Kent arrived with two soldiers, and although she was still in her country togs, she wasn’t wearing her cap. The French Officer spoke the lines “o, here he is…”, while Kent got the three responses “you shall have anything”, “good sir” and “you are a royal one, and we obey you”, leaving the French Officer to speak to Edgar about the battle, although it was Kent who picked up the discarded staff and gave it to Edgar.
Which was handy, because Oswald was on the stage before the soldiers and Kent had completely left it. Edgar showed how useful a staff can be against a close-range weapon such as a knife, and eventually got the knife off Oswald after a lengthy tussle. He found the letter to Edmund, as requested by the dying Oswald, and as Edgar read it out loud, Goneril walked across the back of the stage. As the scene ended, Edgar picked up the loose stocking before helping his father off the stage – nice one.
This time the scene change music was much closer to the strong drumming of the war scene, appropriate since Edgar mentions hearing the sound of a drum. After Cordelia and Kent entered and exchanged a few words, Lear was brought on in a hospital bed with drip attached. They even put a pair of slippers under the bed, ready for when he got up. The music was supplied by a CD player and was very quiet – I could hardly hear it.
Lear stayed in the bed at first, but on “where have I been”, he lifted himself round to sit on the side of the bed. He took out the drip, leading to an ‘Ow’ and then “I feel this pin-prick”. Cordelia helped Lear put on his dressing gown and assisted him to walk off.
Regan came on stage for the next scene reading a multi-page report – so much paperwork when you’re in government. She had a time to do this, as the bed was being cleared and a table brought on. She gave the report to a soldier to take away, but Edmund took it off him and glanced through it himself before handing it back, leaving his hands free for Regan. And his lips: they were soon past the chatting stage and into the serious snogging, interrupted only by the arrival of Goneril and Albany. Goneril’s “I know the riddle” sounded as if she had only just realised what was going on. Edmund’s remaining lines about both sisters wanting him were clear, but didn’t attempt to get any humour out of the situation. After he put on his helmet and said his final two lines, the sound of helicopters flying over the stage started up, and the two armies assembled for the battle.
The doors at the back were open, with only the bare tree behind. Lear and Cordelia were standing side by side, Lear in a dark military coat, the rest in French uniforms (camouflage grey, with a small tricolour on one sleeve). The swirling music with strong drumbeats was a powerful background for this section, as the English army took up their position at the front of the disc, with Albany and Edmund leading their men.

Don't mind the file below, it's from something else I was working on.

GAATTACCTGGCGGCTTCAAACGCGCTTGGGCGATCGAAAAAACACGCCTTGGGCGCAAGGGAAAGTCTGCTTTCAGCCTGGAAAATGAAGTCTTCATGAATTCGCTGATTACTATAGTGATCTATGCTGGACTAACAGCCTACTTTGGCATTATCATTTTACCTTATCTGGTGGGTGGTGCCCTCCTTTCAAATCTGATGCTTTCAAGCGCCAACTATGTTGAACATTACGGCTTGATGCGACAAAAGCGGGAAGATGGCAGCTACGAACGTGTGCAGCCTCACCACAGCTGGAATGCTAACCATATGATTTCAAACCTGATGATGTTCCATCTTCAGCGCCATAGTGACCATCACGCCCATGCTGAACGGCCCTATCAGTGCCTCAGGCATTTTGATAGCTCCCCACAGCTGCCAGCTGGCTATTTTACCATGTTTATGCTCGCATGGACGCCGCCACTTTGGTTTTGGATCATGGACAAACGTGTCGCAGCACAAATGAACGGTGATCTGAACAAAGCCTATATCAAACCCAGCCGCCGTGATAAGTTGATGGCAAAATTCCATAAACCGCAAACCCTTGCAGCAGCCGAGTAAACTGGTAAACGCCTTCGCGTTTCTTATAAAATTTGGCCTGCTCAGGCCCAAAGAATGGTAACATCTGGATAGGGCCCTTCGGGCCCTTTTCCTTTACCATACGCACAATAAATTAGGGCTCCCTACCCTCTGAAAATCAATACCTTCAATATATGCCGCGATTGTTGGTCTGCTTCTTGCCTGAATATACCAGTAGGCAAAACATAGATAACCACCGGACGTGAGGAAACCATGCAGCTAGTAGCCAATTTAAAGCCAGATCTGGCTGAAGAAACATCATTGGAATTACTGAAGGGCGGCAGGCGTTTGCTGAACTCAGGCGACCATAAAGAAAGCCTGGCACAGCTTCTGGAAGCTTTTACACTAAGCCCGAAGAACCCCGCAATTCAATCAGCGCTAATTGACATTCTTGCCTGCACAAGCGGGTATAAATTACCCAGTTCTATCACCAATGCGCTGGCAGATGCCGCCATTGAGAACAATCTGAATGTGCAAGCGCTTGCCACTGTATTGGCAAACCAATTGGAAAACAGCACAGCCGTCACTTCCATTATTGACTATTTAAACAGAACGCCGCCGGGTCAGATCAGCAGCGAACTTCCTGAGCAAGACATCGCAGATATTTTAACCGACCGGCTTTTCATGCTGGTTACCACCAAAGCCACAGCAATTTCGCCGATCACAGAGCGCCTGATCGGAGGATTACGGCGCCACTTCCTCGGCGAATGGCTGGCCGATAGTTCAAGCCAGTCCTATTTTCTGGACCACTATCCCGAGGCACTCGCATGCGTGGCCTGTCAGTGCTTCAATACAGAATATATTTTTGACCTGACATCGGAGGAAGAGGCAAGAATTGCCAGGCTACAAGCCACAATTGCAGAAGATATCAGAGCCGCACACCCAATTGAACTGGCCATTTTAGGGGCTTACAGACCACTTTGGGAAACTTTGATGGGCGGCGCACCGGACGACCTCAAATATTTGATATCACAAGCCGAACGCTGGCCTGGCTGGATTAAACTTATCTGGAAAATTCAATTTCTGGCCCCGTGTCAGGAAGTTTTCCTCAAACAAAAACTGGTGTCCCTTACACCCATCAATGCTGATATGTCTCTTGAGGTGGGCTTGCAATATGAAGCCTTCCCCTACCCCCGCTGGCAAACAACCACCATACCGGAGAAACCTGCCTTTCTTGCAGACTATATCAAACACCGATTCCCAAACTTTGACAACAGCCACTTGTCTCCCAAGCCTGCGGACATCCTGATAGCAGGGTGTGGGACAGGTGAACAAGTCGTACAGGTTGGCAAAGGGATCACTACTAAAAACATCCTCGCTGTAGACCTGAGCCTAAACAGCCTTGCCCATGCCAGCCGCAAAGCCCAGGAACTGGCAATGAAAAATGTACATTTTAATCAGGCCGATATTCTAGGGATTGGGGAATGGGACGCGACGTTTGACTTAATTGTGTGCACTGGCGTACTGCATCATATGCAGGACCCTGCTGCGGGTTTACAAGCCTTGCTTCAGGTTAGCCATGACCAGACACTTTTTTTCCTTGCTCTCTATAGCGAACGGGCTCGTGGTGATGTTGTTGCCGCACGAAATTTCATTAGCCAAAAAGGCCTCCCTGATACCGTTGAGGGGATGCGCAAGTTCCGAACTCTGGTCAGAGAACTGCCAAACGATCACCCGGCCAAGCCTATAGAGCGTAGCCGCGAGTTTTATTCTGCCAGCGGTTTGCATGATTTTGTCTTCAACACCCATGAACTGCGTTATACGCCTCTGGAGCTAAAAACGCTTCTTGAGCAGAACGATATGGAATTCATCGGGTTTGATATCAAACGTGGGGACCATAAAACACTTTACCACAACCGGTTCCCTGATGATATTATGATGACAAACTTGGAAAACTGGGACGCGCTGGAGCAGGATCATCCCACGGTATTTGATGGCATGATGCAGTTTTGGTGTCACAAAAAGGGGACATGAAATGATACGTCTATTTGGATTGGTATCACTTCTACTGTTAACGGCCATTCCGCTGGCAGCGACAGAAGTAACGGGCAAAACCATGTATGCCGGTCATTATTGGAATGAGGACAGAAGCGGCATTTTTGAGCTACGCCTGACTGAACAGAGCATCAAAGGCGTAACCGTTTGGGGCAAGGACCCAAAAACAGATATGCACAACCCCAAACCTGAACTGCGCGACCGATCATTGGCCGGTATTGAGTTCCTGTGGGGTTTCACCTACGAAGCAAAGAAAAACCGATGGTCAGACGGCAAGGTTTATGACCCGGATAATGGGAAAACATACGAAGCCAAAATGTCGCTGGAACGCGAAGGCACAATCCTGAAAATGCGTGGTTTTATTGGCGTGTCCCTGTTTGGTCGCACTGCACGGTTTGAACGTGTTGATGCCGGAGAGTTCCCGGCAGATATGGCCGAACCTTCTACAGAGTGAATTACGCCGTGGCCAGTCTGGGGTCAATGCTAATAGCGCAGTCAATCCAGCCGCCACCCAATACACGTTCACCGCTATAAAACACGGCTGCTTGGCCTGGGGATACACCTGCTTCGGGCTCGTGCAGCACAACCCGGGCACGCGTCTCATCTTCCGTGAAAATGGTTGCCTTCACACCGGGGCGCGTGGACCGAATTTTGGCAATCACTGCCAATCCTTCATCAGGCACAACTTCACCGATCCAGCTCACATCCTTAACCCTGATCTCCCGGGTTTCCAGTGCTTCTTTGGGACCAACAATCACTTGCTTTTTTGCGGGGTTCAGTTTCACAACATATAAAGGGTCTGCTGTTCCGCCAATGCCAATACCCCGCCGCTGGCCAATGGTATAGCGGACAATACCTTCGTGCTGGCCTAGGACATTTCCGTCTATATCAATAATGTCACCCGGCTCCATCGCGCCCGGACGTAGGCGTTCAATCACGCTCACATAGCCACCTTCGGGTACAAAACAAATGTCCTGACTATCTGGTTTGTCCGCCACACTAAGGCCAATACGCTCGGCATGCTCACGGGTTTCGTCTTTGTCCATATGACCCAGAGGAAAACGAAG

After a brief spell of looking at each other, the soldiers began to march forward, and once they were on the disc they took out their guns, aiming them at the opposition forces. They moved in unison, turning and stepping so that they pointed their weapons at a different enemy soldier, and then holding that pose for a second before moving on. During a final musical flourish, there was a bit of a skirmish, and Lear and Cordelia were down and captured. I quite liked this staging of the normally unseen warfare, especially as it showed that Lear was back to himself again and ready to take back his kingdom. It didn’t slow things down and in fact added to the energy of the performance, helping us to get through the rather more static ending scene without falling asleep.
Once the battle had been cleared off the stage, Edgar brought his father on for a few brief moments before leading him off again. There were soldiers around during this bit, but they ignored the two men: they were tasked with guarding Lear and Cordelia as they were brought on from the back, hands tied behind them and with hoods over their heads. They were lead across the stage and off, then after Gloucester and Edgar had left, they were brought on again at the front to be presented to Edmund, who pulled them by the belt, one at a time, onto the disc, before turning them round and taking off their hoods. With their hands tied, there was no hugging during their conversation, but Lear did lower his head to be beside Cordelia’s and she leaned against him.
While Lear and Cordelia were speaking, I spotted Edmund writing the instructions for the captain on a notepad and tearing off the sheet to give to him. Lear and Cordelia had been led off when Edmund called the captain back to give him the extra orders, and once this was done Regan, Goneril and Albany came on to ask about the prisoners. There were a few of Albany’s men as well, who waited at the back till needed. Regan was coughing a bit and held a bottle of water, and although someone new to the play might think the actress was just having a bit of a problem, we knew better – this was the beginning of the end.
Regan had enough strength left to declare Edmund her “lord and master”, but just as Regan and Edmund were leaving the stage, Albany ordered his arrest. One of Albany’s soldiers pointed his gun at Edmund and walked over the disc towards him. Edmund relinquished his gun and held his hands out to show he wouldn’t resist. However, he was still armed, as Albany indicated when he walked over to take a knife out of one of Edmund’s lower trouser pockets – he was wearing those combat trousers with loads of pockets – and the knife would be Edmund’s weapon for the duel. This was a good staging choice, making the duel much more plausible since Albany would be unlikely to allow Edmund to have a gun at this time.